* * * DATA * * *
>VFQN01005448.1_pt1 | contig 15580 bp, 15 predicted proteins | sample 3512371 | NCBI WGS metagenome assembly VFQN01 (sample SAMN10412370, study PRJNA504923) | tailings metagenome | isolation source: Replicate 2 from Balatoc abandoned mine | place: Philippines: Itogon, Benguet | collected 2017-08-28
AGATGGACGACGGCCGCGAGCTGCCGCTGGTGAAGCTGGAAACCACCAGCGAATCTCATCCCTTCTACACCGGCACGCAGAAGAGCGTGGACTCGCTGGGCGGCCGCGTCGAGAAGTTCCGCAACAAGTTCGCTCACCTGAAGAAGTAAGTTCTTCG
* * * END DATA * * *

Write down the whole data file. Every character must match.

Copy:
>VFQN01005448.1_pt1 | contig 15580 bp, 15 predicted proteins | sample 3512371 | NCBI WGS metagenome assembly VFQN01 (sample SAMN10412370, study PRJNA504923) | tailings metagenome | isolation source: Replicate 2 from Balatoc abandoned mine | place: Philippines: Itogon, Benguet | collected 2017-08-28
AGATGGACGACGGCCGCGAGCTGCCGCTGGTGAAGCTGGAAACCACCAGCGAATCTCATCCCTTCTACACCGGCACGCAGAAGAGCGTGGACTCGCTGGGCGGCCGCGTCGAGAAGTTCCGCAACAAGTTCGCTCACCTGAAGAAGTAAGTTCTTCG